Courtland Milloy is a Washington Post Metro columnist, which means that his job is to decry racial outrages even where there are none. This time around, he has been offended by “Precious,” the nearly universally acclaimed movie about an abused black teenager, and attacks it with gusto. [Typically I would link to the piece here. I’m not, and you will soon find out why.] Even though both Oprah Winfrey and Tyler Perry were involved with project, Milloy found the movie racist. “Maybe there is something to the notion that when human pathology is given a black face, white people don’t have to feel so bad about their own,” Milloy writes. “Sexual abuse is certainly an equal-opportunity crime, with black and white women similarly affected. But only exaggerated black depravity seems to resonate so forcefully in the imagination.”
To regular Milloy readers, this is typical stuff. I haven’t seen “Precious,” though I was intending too, so I cannot fairly argue with Milloy’s opinion. He really disliked the movie, and disliked the ending particularly. So he described the ending in detail.
Now, current media etiquette dictates that if a writer or reviewer is going to give away plot twists, big scares, hilarious jokes or surprise endings, he or she prefaces it with “Spoiler Alert!” This is just good manners, showing consideration and respect for your audience. Let them enjoy the movie the way it was intended to be seen. Malloy didn’t have the courtesy to do that. Anyone who read his column found out how “Precious” ends.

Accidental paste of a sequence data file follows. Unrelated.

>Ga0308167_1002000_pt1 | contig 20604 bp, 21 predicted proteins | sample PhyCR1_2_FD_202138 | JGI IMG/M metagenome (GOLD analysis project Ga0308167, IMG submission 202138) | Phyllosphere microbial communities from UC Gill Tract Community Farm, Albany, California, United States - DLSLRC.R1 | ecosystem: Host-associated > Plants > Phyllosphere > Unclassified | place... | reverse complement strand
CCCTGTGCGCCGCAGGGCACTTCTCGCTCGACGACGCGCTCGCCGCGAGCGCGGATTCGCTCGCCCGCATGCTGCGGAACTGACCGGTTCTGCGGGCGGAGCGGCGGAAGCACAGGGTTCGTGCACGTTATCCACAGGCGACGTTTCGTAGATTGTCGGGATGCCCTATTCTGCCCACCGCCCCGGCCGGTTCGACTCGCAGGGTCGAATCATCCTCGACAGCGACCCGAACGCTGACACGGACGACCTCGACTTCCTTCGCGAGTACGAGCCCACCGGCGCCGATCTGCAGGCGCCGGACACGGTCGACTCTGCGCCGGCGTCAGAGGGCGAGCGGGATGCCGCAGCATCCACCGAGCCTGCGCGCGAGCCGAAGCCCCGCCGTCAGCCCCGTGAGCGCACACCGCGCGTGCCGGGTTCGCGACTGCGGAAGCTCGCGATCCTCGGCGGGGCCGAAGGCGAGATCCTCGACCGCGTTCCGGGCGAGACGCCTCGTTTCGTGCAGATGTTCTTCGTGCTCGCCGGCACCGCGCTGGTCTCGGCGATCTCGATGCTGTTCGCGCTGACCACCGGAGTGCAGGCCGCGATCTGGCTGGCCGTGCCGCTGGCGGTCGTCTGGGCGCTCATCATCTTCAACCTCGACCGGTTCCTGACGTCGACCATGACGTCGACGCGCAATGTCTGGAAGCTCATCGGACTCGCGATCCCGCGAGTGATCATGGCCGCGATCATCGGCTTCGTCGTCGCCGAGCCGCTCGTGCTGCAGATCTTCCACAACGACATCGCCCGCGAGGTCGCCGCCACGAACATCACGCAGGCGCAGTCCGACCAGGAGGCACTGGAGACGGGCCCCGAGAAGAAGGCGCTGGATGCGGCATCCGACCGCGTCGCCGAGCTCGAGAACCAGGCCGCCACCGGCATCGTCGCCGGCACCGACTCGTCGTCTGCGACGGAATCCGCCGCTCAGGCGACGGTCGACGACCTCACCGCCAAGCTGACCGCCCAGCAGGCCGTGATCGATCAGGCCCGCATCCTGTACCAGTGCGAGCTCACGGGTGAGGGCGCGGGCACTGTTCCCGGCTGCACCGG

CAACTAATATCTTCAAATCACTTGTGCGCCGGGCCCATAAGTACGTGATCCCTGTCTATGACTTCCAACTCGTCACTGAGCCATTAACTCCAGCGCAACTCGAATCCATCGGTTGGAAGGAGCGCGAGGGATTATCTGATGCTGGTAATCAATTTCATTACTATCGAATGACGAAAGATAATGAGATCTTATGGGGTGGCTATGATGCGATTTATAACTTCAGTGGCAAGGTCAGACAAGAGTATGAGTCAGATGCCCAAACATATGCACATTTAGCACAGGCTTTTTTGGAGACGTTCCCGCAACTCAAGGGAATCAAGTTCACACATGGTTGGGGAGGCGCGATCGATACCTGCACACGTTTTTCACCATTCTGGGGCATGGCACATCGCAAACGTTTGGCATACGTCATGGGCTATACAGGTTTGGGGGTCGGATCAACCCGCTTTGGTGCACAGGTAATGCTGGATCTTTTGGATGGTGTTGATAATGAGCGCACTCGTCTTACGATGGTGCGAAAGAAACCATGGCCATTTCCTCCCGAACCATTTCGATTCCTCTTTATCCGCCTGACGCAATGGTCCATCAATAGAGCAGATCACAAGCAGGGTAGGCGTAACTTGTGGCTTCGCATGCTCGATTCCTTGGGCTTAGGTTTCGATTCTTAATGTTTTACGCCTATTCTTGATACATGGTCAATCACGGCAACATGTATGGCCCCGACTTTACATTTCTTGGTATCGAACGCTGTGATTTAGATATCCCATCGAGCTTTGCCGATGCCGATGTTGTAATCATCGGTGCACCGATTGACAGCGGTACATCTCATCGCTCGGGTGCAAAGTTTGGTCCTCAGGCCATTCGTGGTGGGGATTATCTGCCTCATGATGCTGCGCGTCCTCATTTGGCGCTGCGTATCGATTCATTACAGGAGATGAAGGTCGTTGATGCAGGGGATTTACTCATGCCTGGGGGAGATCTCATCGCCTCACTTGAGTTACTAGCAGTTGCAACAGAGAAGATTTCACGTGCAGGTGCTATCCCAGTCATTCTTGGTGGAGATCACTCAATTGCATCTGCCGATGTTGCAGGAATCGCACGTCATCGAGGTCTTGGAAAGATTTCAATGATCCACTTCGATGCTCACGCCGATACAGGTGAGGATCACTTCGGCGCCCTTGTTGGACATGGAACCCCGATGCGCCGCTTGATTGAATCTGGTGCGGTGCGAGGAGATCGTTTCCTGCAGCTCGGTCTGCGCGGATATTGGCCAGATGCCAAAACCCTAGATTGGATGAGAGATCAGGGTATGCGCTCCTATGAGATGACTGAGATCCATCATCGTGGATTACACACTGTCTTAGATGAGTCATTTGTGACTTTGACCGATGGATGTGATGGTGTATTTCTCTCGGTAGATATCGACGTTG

This is, not to mince words, a rotten thing to do—to movie fans, to the studio, to the actors in the movie. At best it is unfair and inconsiderate, but I think there is a significant likelihood that Milloy wanted to spoil the movie for as many people as possible. He didn’t like its message, didn’t like its reflection on African-American families, and believed that it was prurient and depressing. He could discourage people from seeing the movie by his negative comments, but he could really discourage them by telling too much. So he spoiled it.
That is unprofessional, irresponsible movie reviewing, and also arrogant. He is so certain that his opinion of the film, despite being at odds with most other critics, is so inarguably correct that he can justify unilaterally making it impossible for his readers to see the film the way he did: with an open mind, not knowing what was going to happen, or how the story would end.
I’m going to see the movie anyway, despite Milloy’s efforts to ruin it for me. I’m not giving a link to his column, however; instead, here is a short film about spoilers, from the clever folks at Rooster Teeth.
We ethicists have a sense of humor. Sometimes.